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André-Aisenstadt prize 2007 - Alexander Holroyd

CRM > Prizes > André-Aisenstadt Prize > Recipients > Alexander E. Holroyd
André-Aisenstadt Prize 2007 - Alexander E. Holroyd
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Alexander E. Holroyd was educated at the University of Cambridge, where he obtained his Ph.D. in mathematics in 2000 under the supervision of Geoffrey Grimmett. Subsequently he became a Hedrick Assistant Professor at UCLA, then a Postdoctoral Fellow at the University of California at Berkeley. Since 2002 he has been at the University of British Columbia, where he is now Associate Professor. In 2004, he was awarded the Rollo Davidson Prize, an annual international prize for young probabilists.

Dr. Holroyd is an outstanding young probabilist, with broad research interests. His work is focussed on discrete spatial models, including cellular automata, percolation, matching, traffic models, and sorting networks. Despite his youth he is already a major figure in this multi-disciplinary area. One of his most striking achievements is the determination of the exact threshold for bootstrap percolation, an important example of a cellular automata. The prize will be given on April 5, 2007 at CRM.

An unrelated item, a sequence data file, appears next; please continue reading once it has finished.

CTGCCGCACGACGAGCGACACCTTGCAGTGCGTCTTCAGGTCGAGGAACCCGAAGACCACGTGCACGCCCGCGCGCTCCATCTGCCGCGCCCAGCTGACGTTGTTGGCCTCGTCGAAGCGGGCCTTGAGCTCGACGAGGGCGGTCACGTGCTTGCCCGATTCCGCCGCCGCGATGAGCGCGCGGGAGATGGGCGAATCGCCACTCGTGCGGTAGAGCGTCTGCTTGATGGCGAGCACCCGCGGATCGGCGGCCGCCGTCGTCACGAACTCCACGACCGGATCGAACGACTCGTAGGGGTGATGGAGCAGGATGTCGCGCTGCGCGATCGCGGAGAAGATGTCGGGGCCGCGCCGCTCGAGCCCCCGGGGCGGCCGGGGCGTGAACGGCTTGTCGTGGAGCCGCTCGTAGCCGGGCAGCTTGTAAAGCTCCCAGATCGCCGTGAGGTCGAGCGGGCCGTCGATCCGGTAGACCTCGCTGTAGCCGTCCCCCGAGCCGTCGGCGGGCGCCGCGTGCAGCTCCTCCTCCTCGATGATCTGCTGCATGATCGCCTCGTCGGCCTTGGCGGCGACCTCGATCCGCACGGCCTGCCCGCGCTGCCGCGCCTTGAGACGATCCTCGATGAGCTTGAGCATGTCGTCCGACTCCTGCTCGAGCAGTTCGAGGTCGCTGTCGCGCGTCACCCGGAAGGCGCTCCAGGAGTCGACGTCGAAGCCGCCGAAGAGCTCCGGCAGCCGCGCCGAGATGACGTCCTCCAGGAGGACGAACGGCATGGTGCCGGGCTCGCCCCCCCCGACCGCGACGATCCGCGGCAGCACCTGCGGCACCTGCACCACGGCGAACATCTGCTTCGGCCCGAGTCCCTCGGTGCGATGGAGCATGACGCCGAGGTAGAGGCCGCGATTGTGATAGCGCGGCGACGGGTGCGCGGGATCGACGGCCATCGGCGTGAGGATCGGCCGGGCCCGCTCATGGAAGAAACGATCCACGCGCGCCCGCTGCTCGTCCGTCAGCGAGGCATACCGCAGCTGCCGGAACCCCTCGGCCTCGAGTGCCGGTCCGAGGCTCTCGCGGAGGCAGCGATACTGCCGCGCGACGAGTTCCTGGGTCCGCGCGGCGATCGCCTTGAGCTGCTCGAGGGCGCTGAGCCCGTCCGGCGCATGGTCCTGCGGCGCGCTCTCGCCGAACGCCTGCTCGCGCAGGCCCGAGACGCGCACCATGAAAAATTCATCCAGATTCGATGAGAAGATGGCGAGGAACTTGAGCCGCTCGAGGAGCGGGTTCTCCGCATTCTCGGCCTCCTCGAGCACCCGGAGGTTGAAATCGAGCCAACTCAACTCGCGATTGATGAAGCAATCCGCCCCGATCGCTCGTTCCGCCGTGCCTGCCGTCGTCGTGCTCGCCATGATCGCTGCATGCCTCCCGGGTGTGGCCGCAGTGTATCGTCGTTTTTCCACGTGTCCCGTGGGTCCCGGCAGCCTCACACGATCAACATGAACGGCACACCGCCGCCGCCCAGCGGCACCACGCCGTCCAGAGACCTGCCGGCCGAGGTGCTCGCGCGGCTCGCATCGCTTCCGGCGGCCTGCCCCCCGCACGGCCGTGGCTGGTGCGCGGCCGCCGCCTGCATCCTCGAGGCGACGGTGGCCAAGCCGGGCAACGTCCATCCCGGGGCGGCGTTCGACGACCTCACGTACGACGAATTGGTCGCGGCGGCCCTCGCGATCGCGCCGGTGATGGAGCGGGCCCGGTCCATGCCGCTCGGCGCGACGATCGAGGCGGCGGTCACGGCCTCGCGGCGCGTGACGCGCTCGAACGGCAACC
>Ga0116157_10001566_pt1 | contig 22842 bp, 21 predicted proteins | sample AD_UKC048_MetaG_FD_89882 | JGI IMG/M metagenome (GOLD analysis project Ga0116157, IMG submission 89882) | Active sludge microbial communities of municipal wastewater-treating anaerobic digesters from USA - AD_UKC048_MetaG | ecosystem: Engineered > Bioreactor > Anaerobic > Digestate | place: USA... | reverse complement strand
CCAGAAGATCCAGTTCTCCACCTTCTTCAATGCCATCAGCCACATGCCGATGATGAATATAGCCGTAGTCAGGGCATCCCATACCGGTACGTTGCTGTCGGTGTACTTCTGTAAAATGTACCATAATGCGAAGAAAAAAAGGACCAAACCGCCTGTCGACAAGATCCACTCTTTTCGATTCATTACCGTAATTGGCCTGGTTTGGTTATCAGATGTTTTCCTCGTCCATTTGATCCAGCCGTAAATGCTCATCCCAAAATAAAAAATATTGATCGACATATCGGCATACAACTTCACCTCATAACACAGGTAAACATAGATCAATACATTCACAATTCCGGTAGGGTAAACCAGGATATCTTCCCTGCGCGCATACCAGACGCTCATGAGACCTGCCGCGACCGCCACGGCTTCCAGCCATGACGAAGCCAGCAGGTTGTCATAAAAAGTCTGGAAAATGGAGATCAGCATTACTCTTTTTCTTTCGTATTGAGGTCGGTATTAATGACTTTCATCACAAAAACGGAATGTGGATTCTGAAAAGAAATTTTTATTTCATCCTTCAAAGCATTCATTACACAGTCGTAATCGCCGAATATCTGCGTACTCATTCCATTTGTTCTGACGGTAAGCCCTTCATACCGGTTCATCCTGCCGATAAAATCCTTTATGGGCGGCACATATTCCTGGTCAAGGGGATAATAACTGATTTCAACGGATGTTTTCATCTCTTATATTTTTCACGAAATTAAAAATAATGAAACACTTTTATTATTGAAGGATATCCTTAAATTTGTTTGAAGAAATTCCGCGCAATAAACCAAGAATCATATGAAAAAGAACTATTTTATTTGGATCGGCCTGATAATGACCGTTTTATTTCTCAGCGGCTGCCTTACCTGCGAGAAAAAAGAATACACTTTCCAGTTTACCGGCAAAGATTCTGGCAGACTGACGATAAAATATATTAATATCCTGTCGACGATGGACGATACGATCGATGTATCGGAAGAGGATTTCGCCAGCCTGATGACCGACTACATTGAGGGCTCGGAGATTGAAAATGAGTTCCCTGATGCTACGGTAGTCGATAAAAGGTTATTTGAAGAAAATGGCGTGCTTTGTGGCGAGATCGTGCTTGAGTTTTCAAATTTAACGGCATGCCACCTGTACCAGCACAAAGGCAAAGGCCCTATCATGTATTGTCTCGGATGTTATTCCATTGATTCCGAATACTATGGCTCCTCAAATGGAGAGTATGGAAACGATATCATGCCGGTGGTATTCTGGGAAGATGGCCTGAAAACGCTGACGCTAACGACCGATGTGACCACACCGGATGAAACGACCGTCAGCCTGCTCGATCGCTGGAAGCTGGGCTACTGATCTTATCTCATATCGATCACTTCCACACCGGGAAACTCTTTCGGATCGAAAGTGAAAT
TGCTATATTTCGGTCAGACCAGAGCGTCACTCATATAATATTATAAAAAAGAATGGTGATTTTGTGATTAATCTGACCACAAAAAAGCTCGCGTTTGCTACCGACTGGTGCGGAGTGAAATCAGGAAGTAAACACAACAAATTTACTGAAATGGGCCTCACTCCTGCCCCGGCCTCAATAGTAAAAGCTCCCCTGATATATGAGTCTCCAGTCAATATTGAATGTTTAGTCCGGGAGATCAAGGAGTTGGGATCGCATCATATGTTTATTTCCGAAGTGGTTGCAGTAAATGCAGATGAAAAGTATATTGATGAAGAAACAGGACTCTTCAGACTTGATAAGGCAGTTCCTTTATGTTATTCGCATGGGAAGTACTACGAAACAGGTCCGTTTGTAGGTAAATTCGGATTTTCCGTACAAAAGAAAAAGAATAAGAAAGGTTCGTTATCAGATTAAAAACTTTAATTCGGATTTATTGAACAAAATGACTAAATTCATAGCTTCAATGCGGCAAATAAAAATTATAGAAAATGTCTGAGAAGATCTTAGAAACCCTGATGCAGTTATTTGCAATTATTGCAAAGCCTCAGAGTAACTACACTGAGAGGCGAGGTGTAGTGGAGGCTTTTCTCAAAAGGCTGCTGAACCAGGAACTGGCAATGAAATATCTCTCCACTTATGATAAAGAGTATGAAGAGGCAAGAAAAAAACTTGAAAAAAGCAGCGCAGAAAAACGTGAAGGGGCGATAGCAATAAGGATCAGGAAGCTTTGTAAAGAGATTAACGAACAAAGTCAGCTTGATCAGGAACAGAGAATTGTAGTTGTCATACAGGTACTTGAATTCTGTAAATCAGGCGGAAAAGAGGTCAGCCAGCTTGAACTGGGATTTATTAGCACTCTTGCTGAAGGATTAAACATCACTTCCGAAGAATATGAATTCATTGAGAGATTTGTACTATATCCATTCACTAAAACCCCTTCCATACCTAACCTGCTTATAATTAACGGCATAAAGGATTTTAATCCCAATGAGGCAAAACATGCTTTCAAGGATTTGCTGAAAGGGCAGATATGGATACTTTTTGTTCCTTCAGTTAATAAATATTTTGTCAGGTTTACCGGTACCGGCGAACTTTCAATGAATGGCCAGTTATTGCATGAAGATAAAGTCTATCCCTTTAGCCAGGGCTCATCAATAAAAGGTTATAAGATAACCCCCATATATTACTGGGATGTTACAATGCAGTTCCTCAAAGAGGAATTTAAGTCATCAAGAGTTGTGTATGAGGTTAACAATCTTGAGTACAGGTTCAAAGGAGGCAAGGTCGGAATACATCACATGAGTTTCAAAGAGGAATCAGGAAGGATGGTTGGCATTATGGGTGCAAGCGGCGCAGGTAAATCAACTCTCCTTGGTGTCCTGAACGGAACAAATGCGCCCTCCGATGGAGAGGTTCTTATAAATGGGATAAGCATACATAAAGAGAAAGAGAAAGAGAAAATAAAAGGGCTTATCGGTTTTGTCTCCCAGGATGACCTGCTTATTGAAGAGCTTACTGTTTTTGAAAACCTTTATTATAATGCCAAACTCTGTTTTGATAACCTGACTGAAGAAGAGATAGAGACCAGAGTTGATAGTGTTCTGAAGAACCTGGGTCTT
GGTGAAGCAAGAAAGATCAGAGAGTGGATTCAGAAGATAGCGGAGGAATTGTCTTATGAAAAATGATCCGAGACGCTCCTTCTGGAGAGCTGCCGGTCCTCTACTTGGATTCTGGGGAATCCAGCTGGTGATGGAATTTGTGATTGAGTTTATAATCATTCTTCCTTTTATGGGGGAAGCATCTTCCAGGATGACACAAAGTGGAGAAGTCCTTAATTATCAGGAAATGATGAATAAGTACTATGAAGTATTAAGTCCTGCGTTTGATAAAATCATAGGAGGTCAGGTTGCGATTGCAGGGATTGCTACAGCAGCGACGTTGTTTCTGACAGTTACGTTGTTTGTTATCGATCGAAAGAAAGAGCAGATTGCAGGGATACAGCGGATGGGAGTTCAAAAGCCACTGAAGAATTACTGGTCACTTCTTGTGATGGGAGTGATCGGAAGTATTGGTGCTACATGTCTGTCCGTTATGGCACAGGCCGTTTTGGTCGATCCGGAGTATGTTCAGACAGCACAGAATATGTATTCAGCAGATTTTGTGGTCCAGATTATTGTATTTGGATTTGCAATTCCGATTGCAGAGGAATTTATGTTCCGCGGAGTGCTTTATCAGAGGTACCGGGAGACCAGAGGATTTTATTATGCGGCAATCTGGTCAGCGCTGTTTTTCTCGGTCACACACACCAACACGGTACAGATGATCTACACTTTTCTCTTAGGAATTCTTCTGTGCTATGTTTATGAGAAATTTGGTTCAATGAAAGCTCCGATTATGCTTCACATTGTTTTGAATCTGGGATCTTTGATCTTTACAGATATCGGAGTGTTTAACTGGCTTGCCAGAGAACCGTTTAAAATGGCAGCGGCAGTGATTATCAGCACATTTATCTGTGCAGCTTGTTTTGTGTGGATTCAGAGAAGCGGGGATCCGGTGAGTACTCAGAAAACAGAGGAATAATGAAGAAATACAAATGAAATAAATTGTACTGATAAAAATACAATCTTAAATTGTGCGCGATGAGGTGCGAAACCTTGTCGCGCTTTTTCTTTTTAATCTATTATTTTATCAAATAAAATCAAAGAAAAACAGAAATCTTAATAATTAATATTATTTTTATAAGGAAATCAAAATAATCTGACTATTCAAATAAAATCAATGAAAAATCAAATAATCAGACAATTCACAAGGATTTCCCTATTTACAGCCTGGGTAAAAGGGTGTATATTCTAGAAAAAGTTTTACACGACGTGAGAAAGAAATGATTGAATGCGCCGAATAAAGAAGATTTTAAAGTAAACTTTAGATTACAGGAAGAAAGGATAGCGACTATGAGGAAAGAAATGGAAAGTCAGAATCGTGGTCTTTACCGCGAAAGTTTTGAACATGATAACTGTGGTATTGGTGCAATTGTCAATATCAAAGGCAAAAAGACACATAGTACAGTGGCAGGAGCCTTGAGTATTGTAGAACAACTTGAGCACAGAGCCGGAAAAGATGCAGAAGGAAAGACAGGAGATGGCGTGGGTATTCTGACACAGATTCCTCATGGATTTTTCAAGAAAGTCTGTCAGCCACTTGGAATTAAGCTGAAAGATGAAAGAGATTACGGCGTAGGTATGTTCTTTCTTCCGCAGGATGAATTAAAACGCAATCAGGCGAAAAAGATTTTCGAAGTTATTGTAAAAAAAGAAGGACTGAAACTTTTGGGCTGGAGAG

Update - 03/06/07, 12:12:21 webmaster@CRM.UMontreal.CA
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The CRM created and administers, either alone or jointly, four of the eight major national prizes in the mathematical sciences, namely:  the CRM–Fields–PIMS Prize,  the Prize for Theoretical Physics awarded in collaboration with the Canadian Association of Physicists (CAP), the Prize for young researchers in Statistics awarded jointly with the Statistical Society of Canada (SSC), and the CRM Aisenstadt Prize awarded to rising young Canadian stars, selected by CRM's Scientific Advisory Panel. The CRM has invested enormously in time, effort and in its own resources, to propel leading Canadian scientists into the spotlight, giving them international recognition when they most need it. 

CRM–Fields–PIMS Prize